Scientific research at the molecular level on a collection of medieval skeletons from Norton Priory in Cheshire could help rewrite history after revealingthey were affected by an unusual ancient form of the bone disorder, Paget’s disease.
The study, coordinated by researchers at the University of Nottingham, involved analysing proteins and genetic material preserved in the bones and teeth that are more than 800 years old.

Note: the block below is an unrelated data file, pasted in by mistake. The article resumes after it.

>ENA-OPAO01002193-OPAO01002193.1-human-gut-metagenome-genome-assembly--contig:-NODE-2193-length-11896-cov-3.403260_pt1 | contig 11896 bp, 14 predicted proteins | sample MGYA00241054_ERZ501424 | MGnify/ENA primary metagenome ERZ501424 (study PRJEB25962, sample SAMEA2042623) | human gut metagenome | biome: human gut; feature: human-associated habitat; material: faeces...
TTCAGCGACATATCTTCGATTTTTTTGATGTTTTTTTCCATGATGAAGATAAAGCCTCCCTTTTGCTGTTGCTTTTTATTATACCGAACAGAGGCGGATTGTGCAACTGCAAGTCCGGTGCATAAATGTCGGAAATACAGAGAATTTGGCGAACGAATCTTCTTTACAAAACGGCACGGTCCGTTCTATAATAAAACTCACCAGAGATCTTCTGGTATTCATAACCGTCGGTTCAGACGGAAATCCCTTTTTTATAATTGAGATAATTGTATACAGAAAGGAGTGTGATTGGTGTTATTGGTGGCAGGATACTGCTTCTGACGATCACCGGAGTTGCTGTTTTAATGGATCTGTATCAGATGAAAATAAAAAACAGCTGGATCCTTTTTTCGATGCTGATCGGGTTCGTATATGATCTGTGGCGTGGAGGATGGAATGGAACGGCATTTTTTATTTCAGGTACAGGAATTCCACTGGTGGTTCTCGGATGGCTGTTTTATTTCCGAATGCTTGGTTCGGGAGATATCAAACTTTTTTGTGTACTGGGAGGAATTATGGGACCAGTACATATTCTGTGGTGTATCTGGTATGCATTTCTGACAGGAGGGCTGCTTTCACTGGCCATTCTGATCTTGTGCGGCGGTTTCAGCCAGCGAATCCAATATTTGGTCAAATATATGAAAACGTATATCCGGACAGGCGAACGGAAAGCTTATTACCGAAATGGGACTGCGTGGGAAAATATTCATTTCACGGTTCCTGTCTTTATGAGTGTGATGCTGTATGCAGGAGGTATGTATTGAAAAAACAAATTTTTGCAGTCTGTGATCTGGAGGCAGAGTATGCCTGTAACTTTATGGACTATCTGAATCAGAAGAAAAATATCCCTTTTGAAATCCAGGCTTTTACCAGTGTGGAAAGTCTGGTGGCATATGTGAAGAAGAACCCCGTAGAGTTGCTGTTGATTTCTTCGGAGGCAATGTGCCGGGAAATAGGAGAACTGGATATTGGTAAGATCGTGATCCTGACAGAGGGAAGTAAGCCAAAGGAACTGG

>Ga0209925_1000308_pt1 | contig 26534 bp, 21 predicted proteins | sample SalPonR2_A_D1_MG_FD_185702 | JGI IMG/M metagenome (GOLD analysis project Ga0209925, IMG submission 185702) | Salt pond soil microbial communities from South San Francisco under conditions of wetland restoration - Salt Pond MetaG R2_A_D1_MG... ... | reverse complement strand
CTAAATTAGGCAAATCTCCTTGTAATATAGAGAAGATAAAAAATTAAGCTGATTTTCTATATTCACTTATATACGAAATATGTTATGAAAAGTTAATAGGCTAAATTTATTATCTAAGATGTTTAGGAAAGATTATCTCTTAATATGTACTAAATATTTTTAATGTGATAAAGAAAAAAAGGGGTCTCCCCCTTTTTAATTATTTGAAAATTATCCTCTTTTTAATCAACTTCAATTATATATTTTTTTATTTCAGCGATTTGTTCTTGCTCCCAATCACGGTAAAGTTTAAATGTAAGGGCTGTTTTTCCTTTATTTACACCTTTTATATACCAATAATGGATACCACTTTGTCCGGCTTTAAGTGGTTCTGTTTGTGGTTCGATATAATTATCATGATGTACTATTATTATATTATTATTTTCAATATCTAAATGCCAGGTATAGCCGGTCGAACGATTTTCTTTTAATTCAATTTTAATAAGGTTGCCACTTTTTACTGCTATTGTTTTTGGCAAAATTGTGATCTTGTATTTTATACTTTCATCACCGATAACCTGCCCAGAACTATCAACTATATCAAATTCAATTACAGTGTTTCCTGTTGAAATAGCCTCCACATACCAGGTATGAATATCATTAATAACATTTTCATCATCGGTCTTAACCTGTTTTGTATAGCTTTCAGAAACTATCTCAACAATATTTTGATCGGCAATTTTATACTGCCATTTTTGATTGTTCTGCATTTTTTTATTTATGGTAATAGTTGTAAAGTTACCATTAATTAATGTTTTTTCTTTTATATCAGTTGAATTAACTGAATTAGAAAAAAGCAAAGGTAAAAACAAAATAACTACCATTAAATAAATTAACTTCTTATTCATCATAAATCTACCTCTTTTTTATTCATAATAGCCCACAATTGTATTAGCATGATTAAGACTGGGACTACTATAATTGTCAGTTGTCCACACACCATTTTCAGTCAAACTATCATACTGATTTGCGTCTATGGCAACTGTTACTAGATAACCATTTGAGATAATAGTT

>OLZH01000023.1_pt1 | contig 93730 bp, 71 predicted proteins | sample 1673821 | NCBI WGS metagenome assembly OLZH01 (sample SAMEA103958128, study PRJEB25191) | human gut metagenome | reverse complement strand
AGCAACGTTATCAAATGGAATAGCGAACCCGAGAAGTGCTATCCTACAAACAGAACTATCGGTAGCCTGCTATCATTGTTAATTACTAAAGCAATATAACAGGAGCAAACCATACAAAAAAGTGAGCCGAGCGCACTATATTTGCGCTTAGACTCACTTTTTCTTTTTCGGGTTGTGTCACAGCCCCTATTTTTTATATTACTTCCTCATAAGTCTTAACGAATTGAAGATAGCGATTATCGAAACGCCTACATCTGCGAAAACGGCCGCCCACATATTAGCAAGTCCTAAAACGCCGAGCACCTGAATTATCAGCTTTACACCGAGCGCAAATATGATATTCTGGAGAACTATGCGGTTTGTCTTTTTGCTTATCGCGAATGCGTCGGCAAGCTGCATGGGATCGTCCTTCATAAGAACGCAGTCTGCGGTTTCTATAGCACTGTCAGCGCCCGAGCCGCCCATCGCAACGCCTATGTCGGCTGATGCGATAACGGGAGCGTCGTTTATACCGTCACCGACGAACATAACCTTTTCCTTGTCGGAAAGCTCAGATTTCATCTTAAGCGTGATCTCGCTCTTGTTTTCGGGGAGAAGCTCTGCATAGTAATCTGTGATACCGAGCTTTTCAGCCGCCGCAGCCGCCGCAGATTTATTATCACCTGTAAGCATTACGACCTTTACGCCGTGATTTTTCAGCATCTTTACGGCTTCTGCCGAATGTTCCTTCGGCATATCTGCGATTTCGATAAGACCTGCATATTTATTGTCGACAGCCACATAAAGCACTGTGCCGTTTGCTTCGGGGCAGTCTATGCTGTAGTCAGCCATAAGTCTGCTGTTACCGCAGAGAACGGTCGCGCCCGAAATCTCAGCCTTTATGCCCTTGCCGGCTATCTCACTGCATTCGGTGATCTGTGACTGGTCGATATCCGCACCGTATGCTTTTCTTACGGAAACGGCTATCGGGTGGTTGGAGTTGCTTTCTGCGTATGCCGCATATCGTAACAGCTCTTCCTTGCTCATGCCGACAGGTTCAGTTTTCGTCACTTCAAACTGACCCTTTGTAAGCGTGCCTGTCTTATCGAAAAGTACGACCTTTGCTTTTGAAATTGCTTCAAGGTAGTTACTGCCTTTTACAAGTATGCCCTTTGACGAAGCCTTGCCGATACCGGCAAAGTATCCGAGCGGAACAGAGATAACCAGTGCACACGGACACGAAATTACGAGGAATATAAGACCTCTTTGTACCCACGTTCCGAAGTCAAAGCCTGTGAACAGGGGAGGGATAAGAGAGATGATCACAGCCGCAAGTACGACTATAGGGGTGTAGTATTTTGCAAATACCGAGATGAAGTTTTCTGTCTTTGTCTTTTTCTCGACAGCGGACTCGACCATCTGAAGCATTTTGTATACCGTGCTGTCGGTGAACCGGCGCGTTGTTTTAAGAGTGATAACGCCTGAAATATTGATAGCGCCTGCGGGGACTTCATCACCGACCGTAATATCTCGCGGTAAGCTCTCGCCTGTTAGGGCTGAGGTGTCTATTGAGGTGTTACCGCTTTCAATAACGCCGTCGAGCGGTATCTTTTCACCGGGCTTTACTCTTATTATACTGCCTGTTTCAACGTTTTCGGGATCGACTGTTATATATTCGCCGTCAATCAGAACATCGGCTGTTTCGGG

The work suggests that ancient remains can hold a chemical memory of disease and that similar molecular analysis could be used to explore the evolution of other human disorders.
The study, published in PNAS, is significant because it indicates that ancient Paget’s disease may have been far more common than the modern disease and developed much earlier in life.
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